The European Central Bank is widely expected to hike rates 25 bp. We note some risks of a hawkish surprise (see below), with markets pricing in around 33% odds of a 50 bp move. Note that the decision time has been moved to 815 AM ET from 745 AM ET previously, while the press conference has been moved to 845 AM ET from 830 AM ET previously. Updated macro forecasts won’t be released until the September 8 meeting. As usual, Madame Lagarde’s press conference is likely to provide the fireworks, whether good or bad. We know that the divide between the hawks and doves remains wide and so we are braced for disappointment. Looking ahead, a 50 bp hike is fully priced in for September, with around 60% odds of a 75 bp move. Expected moves at the subsequent meetings are 50 bp on October 27 and 25 bp on December 15 that would take the policy rate above 1.0% by year-end. Looking ahead, the swaps market is now pricing in 200 bp of tightening over the next 12 months that would see the deposit rate rise to 1.5%. After that, there are some odds of another 25 bp hike.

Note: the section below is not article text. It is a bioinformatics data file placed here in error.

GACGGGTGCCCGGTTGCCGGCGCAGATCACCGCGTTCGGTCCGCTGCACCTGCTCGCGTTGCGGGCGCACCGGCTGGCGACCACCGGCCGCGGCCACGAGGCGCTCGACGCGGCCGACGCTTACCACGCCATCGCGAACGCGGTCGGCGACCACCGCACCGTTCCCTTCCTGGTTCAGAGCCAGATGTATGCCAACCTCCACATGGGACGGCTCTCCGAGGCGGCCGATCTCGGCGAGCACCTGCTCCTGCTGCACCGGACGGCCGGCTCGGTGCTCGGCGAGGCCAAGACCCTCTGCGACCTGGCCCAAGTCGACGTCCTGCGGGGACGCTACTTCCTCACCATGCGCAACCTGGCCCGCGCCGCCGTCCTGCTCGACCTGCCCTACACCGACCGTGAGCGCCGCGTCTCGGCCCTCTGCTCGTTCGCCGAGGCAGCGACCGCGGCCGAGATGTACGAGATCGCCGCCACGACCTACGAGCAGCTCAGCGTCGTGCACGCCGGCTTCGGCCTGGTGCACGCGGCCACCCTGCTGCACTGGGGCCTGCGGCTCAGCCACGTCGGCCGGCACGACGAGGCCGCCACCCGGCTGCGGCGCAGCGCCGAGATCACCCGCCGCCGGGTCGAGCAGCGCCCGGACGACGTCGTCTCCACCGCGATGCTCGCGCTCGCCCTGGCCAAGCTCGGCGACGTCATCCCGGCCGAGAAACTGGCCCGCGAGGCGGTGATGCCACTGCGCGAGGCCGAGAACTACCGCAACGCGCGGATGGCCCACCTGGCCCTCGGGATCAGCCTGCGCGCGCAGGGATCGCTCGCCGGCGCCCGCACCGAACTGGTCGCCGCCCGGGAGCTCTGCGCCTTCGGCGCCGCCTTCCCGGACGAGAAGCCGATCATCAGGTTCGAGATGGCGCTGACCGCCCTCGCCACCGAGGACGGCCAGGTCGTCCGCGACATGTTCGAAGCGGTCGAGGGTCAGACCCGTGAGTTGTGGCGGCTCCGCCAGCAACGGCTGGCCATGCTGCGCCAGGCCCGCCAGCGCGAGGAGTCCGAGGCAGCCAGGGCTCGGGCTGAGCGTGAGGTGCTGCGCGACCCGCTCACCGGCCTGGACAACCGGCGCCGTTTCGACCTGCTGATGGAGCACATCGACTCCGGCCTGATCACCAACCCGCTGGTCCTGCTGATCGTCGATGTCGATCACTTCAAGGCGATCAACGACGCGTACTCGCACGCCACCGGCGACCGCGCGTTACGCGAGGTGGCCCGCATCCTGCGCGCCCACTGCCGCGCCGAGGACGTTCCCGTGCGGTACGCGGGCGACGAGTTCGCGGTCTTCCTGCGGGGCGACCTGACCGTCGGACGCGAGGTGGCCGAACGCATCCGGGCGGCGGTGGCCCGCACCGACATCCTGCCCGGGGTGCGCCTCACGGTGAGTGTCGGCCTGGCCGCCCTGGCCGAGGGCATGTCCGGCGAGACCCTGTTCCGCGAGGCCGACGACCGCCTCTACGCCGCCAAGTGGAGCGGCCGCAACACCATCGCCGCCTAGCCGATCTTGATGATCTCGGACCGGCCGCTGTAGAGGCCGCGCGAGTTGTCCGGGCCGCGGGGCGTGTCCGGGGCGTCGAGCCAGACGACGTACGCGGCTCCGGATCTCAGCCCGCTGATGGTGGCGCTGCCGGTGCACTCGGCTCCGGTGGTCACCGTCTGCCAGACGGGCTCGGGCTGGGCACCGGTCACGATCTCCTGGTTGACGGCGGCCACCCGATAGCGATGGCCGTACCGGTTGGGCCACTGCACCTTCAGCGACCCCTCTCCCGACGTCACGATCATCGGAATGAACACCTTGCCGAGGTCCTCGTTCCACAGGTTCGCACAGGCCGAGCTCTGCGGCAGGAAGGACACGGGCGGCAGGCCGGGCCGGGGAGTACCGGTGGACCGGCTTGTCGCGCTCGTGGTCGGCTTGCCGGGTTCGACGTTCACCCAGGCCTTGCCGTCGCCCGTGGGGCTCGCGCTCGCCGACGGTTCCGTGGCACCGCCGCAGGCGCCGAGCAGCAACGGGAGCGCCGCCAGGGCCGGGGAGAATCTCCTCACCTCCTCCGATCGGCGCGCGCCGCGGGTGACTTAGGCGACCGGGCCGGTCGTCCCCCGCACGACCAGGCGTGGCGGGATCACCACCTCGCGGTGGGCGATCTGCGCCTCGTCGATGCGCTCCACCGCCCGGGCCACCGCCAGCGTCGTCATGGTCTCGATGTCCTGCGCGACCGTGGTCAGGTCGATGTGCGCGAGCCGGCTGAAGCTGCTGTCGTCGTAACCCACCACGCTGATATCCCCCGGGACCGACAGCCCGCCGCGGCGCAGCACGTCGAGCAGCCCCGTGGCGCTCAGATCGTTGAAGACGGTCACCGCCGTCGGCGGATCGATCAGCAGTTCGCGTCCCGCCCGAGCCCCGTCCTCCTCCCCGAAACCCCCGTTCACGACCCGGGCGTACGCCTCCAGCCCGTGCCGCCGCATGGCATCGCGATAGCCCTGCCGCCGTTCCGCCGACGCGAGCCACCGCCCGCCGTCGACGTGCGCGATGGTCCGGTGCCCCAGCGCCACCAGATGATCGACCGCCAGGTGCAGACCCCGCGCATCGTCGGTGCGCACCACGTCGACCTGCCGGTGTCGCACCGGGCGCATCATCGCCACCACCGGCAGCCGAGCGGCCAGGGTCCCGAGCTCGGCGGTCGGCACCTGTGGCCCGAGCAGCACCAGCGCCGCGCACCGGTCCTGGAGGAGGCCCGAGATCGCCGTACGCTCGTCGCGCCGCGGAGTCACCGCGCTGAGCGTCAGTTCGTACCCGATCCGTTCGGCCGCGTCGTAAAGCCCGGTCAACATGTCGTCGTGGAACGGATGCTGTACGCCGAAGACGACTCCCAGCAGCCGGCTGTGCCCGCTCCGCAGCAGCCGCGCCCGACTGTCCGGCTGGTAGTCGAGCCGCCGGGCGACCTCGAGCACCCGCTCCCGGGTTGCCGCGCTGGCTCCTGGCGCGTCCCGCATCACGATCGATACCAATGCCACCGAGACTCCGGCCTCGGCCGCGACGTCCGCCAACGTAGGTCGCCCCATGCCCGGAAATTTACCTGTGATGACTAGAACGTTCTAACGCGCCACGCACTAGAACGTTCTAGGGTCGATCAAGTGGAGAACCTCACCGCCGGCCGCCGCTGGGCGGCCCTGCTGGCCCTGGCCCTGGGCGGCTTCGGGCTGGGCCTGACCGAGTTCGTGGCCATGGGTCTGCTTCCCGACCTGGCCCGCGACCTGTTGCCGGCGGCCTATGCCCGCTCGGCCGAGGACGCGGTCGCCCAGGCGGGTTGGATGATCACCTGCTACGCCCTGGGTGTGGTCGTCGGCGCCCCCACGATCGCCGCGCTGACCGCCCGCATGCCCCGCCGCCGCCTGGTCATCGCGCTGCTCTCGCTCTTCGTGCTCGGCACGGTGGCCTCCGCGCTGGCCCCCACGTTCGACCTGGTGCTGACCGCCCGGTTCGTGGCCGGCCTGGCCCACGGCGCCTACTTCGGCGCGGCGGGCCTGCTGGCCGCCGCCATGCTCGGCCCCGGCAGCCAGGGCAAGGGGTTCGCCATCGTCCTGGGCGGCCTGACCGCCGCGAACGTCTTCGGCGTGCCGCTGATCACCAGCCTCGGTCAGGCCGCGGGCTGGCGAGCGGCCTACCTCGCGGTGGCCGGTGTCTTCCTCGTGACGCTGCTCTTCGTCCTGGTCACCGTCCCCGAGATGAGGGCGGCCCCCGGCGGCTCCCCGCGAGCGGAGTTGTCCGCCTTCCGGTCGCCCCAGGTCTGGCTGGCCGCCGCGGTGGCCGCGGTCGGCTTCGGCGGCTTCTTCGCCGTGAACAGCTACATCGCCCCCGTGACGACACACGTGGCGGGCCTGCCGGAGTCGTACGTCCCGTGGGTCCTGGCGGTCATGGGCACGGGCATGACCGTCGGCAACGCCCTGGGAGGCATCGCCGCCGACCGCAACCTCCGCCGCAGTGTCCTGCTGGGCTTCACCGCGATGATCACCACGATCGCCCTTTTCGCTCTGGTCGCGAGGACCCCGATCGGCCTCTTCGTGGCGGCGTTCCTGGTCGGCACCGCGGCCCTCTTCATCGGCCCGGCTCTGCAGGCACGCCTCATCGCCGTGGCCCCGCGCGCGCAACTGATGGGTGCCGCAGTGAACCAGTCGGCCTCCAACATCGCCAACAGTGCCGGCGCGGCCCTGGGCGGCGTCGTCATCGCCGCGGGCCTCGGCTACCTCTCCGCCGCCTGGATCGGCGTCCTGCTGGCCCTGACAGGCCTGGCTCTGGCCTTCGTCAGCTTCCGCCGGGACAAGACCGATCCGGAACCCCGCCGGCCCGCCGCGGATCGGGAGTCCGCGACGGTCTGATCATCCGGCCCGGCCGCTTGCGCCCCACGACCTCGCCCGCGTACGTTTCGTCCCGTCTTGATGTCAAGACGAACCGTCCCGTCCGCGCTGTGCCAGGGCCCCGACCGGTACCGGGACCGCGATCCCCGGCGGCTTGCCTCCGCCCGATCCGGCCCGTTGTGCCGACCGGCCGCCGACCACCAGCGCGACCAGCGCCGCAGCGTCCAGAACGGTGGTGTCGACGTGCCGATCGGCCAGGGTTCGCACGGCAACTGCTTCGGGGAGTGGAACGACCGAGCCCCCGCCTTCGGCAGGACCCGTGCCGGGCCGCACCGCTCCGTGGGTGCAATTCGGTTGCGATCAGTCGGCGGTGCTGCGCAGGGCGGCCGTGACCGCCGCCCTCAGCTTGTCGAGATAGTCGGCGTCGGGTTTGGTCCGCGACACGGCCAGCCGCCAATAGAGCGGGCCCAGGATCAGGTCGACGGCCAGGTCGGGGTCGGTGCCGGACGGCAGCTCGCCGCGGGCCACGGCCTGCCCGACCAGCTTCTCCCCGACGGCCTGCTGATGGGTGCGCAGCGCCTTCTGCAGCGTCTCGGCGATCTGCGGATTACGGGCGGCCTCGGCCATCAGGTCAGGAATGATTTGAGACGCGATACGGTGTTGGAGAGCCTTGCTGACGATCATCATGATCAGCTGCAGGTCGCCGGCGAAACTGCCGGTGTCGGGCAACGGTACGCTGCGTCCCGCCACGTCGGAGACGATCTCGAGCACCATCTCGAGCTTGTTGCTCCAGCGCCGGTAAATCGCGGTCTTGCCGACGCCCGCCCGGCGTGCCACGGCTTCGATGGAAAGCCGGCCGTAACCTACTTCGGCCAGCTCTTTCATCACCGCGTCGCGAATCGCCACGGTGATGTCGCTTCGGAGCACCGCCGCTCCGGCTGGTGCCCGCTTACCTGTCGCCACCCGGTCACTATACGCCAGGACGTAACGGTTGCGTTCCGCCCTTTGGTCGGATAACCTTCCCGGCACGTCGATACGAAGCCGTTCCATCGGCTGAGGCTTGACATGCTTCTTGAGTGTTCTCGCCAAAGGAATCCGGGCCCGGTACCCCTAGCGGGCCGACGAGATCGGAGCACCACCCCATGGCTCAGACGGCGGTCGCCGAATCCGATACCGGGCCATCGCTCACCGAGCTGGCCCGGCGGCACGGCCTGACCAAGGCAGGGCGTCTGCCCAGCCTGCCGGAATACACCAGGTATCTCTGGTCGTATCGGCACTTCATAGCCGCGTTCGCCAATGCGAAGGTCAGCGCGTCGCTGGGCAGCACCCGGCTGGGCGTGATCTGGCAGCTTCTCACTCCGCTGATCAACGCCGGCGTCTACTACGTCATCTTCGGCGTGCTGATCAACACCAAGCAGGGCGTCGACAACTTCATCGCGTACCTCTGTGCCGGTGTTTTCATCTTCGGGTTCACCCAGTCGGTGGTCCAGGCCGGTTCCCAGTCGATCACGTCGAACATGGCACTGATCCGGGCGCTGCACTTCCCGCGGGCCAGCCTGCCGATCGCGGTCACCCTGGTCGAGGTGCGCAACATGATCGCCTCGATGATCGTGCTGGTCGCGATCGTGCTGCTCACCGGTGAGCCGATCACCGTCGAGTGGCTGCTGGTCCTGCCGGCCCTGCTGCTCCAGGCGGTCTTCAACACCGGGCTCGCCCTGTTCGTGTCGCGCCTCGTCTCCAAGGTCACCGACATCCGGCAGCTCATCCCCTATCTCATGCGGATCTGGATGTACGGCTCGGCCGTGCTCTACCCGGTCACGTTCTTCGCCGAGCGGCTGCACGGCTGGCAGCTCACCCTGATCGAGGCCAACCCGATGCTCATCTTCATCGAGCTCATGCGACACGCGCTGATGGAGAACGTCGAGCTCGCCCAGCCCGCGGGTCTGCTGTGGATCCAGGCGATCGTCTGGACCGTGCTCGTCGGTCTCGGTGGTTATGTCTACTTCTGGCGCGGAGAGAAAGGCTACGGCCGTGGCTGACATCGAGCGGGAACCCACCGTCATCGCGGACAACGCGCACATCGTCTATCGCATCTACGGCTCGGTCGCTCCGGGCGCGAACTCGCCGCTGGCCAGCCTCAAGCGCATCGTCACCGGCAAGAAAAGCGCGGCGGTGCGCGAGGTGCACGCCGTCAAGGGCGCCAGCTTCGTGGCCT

We see four possible outcomes today. The best case outcome for the euro would be a 50 bp hike and the announcement of an aggressive anti-crisis tool, while the worst case would be a 25 bp hike and further delays to the tool. In between would be a 50 bp hike and no tool or a 25 bp hike and an aggressive anti-crisis tool. We think the best case outcome is highly unlikely (15%), as is a 25 bp hike and aggressive anti-crisis tool (15%). As such, we are left with the worst case outcome of a 25 bp hike and no tool (35%) and a 50 bp hike with no tool (35%) as the most likely outcomes. While a 50 bp hike might give the euro a knee-jerk boost, the fact that the ECB still cannot come up with a credible anti-crisis tool should eventually weigh on the single currency. Of course, any bond-buying tool will immediately face legal challenges in Germany.